If you have ever had any type of surgical procedure, chances are that you underwent some sort of anesthesia to help you not feel any pain during the process. There are several different levels of anesthesia, all based on what type of surgery is happening. This is now an important part of medicine, and many people are thankful that numbing or being put to sleep is an option for surgery.
Let’s look at how far anesthesia has come. First, there is some evidence that anesthetics such as mandrake and opium were used as early as 70 A.D by a Roman physician named Pedanius Dioscorides. The ancient Chinese version of numbing a person for surgery included the use of cold or acupuncture to deaden the nerves. Also, alcohol has long been recognized for its ability to make a person senseless. These are even the people that were lucky enough to receive anesthetics-people in the past have had to just bite down on pieces of wood or leather to keep them from shattering their teeth during a surgical procedure.
It is easy to see that anesthesia has come a long way, and this is something that we are all thankful for. Now, we have doctors whose only focus is to properly mediate the anesthesia for a person who must have surgery. Anesthesia works by giving you amnesia so that you do not remember how the process went, or it can knock you out entirely. Doctors also rely on anesthetics to reduce a person’s anxiety about a procedure or even paralyze the muscles around the area so that they have a controlled surgical site.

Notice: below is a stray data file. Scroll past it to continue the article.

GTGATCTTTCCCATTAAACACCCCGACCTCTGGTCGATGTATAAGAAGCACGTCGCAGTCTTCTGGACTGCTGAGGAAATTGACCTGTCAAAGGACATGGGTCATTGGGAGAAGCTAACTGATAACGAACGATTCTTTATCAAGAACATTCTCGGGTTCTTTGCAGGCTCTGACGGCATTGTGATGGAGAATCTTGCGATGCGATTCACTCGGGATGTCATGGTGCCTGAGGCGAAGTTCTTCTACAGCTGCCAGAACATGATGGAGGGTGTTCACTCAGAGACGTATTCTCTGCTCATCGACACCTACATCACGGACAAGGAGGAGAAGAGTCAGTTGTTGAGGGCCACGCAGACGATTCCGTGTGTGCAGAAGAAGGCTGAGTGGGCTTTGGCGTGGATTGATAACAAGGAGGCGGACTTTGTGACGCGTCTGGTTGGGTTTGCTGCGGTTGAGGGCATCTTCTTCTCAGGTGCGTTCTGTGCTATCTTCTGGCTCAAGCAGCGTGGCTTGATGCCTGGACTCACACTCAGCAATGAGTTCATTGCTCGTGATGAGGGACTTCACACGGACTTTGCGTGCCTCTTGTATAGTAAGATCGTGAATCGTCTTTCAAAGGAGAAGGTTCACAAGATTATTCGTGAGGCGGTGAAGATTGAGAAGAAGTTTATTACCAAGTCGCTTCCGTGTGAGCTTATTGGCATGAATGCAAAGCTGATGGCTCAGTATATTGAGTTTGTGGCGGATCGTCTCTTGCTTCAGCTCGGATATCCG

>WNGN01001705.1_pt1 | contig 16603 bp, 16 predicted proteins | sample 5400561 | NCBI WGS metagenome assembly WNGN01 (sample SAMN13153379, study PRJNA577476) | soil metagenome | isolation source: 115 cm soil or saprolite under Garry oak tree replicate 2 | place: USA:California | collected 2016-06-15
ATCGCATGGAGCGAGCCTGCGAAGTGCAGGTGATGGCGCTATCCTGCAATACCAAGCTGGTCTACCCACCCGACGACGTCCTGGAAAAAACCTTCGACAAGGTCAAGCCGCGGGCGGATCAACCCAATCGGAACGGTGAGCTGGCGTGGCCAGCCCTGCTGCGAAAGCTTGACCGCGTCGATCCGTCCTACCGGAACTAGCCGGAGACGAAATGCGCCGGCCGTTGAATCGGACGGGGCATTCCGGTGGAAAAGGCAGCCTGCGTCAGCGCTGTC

There are several types of anesthesia that doctors can used based on the intensity of the surgery. First, twilight anesthesia or conscious sedation involves keeping a patient fully awake and responsive, yet it makes you feel sleepy and relaxed. You probably won’t remember too much about the process later. Next, local anesthesia is much like conscious sedation except you do not feel sleepy.
Regional anesthetics work by numbing a wider region of the body. While twilight procedures and local anesthesia tends to be for small areas like the wisdom teeth or a patch of skin that needs a couple stitches, regional anesthesia are nerve blocks that can deaden your whole leg, arm, etc. This is especially good for procedures that require manipulation of an entire limb, rather than just a small area.
Lastly, general anesthesia makes you completely unconscious and immobilized. We don’t know exactly how general anesthetics work, but it’s a good thing that they do. This process is best for long, complicated surgeries. Because it does have somewhat of an unknown, anesthesiologists should be careful about meeting with patients to help determine how much anesthetics they need.